8. Q: Will adding solar panels to my house reduce my electric bill?
A: If you already have utility supplied electricity to your home, adding solar power won’t do much initially to reduce your energy costs. Using current electric rates, a solar electric system will pay for itself in about 8 to 10 years. As electric rates rise with other energy costs, the payback period for your solar investment will shrink. A solar electric system, if equipped with a back-up battery bank, can also serve as an excellent source of emergency power when the commercial power grid goes down. The security of having an emergency source of power and the satisfaction of generating your own clean, renewable energy is reason enough for some people to invest in a solar electric system. For more information, please see Economics of Electrical Solar Power Systems in Virginia.
9. Q: How many solar panels do I need to run my house?
A: The electricity usage of a home varies tremendously because of many factors: the number of people in the family, the type of appliances and heating system, lifestyle, and usage patterns. To determine your electricity usage, look at your electric bill. Your bill will tell you how many kwh (kilowatt hours) you used in that month. Some bills break this down into a daily average.
In Virginia, we average 4.5 hours of full sun each day. A 1000 watt (1 kw) solar array will generate an average of 4.5 kwh per day. As an example, if your home uses 18 kwh per day then you would need a 4 kw solar array to meet that demand.
10. Q: How much does a solar electric system cost?
A: The minimum expenditure for a home, in most cases, is about $10,000. A small system for a cabin or RV may cost much less. A large system for a completely off-grid home can cost $30,000 or more. Many times the power company will charge more than this to run power to a home that is a distance from their power lines. This makes solar power an economical solution in some cases. A grid-tied system typically costs $5 - $6 per watt, installed. An off-grid system with a battery bank typically costs $8 - $10 per watt installed. For more information, please see Economics of Electrical Solar Power Systems in Virginia.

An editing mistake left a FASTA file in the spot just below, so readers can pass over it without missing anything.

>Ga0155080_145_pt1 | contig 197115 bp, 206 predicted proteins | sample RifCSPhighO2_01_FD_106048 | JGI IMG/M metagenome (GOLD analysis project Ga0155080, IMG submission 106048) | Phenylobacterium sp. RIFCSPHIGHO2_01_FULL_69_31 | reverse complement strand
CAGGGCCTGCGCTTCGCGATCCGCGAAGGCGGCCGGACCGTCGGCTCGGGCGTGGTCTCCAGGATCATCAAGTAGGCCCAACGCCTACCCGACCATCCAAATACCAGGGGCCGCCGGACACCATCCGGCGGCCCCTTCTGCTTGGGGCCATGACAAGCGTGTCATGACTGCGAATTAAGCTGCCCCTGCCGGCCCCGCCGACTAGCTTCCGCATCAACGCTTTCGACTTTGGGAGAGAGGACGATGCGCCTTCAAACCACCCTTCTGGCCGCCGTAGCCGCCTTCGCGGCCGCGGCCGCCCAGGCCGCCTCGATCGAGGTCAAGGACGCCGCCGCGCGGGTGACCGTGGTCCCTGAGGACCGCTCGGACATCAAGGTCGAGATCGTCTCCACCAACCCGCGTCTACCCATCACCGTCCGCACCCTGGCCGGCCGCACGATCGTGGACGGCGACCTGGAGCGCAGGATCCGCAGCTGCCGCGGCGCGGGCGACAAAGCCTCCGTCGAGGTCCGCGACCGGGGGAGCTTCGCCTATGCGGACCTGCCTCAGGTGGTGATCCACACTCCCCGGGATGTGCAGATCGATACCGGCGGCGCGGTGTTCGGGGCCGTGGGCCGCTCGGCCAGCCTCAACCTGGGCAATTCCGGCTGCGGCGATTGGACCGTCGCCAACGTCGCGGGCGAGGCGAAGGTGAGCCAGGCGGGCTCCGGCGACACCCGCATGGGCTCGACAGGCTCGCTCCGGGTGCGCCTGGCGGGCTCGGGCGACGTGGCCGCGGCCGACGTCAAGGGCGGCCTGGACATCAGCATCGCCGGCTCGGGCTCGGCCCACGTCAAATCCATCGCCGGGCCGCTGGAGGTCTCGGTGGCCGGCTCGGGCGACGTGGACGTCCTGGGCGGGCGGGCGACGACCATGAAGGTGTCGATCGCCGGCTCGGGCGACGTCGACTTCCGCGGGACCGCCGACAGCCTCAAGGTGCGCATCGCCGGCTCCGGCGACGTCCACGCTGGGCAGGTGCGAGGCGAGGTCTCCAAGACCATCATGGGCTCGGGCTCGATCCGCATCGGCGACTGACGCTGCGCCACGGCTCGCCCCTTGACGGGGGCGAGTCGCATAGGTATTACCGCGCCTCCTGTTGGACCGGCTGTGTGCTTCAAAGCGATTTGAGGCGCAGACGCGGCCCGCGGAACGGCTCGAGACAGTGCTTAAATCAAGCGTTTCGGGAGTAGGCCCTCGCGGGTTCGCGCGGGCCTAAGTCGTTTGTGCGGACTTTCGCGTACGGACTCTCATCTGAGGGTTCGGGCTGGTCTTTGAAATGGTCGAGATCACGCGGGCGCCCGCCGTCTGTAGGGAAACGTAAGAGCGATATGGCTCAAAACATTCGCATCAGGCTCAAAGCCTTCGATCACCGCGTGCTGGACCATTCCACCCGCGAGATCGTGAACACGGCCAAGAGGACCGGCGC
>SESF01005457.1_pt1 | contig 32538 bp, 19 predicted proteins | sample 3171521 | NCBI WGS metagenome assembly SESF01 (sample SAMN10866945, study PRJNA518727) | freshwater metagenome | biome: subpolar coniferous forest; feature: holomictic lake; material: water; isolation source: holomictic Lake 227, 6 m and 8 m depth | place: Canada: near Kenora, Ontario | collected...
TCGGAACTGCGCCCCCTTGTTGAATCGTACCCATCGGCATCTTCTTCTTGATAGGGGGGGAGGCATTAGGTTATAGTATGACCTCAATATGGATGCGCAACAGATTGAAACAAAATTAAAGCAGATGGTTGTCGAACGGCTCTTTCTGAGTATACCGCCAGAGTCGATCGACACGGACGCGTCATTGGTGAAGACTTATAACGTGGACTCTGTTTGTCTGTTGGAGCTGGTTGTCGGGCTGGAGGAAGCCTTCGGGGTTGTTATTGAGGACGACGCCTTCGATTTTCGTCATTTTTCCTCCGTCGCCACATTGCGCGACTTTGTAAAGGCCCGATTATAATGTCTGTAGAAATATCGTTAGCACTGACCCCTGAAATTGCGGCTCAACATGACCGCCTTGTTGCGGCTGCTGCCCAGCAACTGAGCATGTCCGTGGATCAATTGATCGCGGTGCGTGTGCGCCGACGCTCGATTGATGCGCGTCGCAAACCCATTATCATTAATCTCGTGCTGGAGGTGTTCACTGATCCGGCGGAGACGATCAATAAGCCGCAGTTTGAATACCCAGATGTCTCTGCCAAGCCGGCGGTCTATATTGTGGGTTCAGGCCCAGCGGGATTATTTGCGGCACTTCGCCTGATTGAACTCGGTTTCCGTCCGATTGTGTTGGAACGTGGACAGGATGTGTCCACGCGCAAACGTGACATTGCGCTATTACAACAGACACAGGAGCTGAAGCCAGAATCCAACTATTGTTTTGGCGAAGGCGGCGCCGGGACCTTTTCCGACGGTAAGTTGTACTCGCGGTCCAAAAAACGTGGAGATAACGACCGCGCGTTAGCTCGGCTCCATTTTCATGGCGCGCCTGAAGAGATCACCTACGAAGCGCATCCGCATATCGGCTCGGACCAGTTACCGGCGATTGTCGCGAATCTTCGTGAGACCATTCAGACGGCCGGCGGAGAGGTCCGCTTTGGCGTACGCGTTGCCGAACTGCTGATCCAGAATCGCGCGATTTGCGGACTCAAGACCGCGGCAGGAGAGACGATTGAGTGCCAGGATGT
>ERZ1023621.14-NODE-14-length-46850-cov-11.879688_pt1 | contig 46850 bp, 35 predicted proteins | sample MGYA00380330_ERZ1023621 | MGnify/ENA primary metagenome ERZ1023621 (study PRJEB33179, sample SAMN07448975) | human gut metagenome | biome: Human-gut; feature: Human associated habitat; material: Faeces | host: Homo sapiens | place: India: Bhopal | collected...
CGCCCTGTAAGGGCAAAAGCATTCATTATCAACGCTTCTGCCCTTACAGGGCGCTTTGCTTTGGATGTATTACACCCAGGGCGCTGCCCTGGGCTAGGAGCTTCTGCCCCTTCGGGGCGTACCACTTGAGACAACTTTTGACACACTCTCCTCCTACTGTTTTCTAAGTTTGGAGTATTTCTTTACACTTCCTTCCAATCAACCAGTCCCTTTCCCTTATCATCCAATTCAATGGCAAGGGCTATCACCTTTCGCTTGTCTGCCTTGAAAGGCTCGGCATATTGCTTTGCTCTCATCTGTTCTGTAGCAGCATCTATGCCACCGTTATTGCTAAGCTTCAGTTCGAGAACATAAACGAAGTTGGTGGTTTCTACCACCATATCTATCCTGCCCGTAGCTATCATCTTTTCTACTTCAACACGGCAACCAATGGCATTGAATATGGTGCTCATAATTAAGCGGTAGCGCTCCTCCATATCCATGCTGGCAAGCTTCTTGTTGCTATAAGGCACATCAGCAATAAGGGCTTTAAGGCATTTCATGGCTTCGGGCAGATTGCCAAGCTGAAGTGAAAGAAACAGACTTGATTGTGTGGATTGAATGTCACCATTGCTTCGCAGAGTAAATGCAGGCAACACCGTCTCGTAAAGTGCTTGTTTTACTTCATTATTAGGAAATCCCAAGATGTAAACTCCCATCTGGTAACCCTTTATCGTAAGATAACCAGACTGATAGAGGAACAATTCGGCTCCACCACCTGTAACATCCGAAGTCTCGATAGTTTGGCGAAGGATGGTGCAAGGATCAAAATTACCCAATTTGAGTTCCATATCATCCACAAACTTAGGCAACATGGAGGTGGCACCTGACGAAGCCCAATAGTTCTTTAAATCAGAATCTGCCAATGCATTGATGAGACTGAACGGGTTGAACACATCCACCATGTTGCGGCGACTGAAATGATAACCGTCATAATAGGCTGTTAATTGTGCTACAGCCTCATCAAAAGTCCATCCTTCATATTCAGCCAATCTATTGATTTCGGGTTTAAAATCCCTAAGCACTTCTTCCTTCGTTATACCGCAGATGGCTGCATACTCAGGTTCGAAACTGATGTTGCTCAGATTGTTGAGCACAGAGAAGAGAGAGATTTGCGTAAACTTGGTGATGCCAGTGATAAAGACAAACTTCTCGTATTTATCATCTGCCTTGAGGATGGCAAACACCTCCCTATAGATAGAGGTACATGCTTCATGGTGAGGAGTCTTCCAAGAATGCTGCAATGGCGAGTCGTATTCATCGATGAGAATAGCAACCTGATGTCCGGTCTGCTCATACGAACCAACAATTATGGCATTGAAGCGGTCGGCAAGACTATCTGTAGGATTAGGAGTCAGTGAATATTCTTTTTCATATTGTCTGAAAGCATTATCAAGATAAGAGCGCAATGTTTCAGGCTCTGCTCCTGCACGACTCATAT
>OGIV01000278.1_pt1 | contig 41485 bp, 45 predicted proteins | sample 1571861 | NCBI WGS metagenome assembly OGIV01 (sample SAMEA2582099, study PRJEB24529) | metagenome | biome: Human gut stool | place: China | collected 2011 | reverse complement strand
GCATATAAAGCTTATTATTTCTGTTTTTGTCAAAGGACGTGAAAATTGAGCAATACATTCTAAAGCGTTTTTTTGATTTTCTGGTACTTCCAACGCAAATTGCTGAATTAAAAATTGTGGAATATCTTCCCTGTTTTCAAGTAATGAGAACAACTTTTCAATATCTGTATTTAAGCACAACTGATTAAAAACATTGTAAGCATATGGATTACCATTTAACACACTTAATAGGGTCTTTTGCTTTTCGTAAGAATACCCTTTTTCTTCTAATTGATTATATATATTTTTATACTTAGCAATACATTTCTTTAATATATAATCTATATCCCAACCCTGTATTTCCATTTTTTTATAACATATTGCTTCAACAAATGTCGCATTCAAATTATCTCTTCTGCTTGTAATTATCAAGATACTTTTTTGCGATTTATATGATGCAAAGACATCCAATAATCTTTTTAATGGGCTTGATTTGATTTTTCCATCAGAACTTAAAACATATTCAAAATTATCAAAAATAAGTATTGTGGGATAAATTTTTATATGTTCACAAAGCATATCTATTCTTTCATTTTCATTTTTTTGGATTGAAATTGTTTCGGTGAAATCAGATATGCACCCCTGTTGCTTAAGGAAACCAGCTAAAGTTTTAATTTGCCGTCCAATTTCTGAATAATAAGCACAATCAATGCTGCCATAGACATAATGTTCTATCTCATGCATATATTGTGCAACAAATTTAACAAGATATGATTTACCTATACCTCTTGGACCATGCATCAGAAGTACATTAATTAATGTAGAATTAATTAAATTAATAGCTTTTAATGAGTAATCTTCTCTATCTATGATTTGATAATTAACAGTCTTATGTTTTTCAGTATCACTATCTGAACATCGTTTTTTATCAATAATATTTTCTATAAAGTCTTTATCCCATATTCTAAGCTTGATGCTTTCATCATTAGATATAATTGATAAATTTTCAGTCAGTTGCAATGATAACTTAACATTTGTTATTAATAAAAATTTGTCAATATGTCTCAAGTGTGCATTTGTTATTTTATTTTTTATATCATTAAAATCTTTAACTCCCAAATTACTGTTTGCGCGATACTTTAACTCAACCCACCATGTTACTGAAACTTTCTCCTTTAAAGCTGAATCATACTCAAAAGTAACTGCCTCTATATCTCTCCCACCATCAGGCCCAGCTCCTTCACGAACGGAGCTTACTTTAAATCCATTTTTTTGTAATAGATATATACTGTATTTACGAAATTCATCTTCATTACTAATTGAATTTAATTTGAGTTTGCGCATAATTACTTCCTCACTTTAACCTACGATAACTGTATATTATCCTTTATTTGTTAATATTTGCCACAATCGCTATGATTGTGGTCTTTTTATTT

11. Q: What kind of government tax incentives and credits are available?
A: he federal government offers a 30% federal income tax credit to people who install solar electric systems on their homes and businesses. VA recently had a limited state rebate program in place paying $2,000 per kilowatt. To investigate tax incentives you may be eligible for, check out the web site www.dsireusa.org.
James Madison University, in association with the government, offers a grant program for installation of wind turbine systems. Information on this wind program can be found at vwec.cisat.jmu.edu. When incorporating solar equipment into new construction, the costs can usually be included in the mortgage amount. If buying a new RV, many dealers offer factory solar packages or can incorporate systems installed by an outside contractor, into their financing.
12. Q: Is solar electricity worth the cost?
A: That’s a complicated question. Different people take many different factors into account: economics, environmental impact, the desire to live independently from the power grid, the security of having an emergency power supply, insurance against rising energy costs, and the novelty of generating your own free electricity. As energy prices, technology, and economic forces change many people will decide that solar electricity is the right choice for them.